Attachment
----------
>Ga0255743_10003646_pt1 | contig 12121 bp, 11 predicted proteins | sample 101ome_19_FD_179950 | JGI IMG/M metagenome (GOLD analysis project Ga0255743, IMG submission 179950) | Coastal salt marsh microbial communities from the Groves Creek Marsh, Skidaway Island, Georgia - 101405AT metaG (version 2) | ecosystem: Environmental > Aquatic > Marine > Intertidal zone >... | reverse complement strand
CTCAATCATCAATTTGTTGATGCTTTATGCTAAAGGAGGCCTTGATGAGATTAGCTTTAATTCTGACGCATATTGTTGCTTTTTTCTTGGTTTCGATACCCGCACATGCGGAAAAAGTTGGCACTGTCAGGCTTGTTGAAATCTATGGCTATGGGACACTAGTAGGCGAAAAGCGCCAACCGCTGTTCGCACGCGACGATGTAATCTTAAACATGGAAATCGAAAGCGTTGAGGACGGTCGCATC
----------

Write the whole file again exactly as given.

>Ga0255743_10003646_pt1 | contig 12121 bp, 11 predicted proteins | sample 101ome_19_FD_179950 | JGI IMG/M metagenome (GOLD analysis project Ga0255743, IMG submission 179950) | Coastal salt marsh microbial communities from the Groves Creek Marsh, Skidaway Island, Georgia - 101405AT metaG (version 2) | ecosystem: Environmental > Aquatic > Marine > Intertidal zone >... | reverse complement strand
CTCAATCATCAATTTGTTGATGCTTTATGCTAAAGGAGGCCTTGATGAGATTAGCTTTAATTCTGACGCATATTGTTGCTTTTTTCTTGGTTTCGATACCCGCACATGCGGAAAAAGTTGGCACTGTCAGGCTTGTTGAAATCTATGGCTATGGGACACTAGTAGGCGAAAAGCGCCAACCGCTGTTCGCACGCGACGATGTAATCTTAAACATGGAAATCGAAAGCGTTGAGGACGGTCGCATC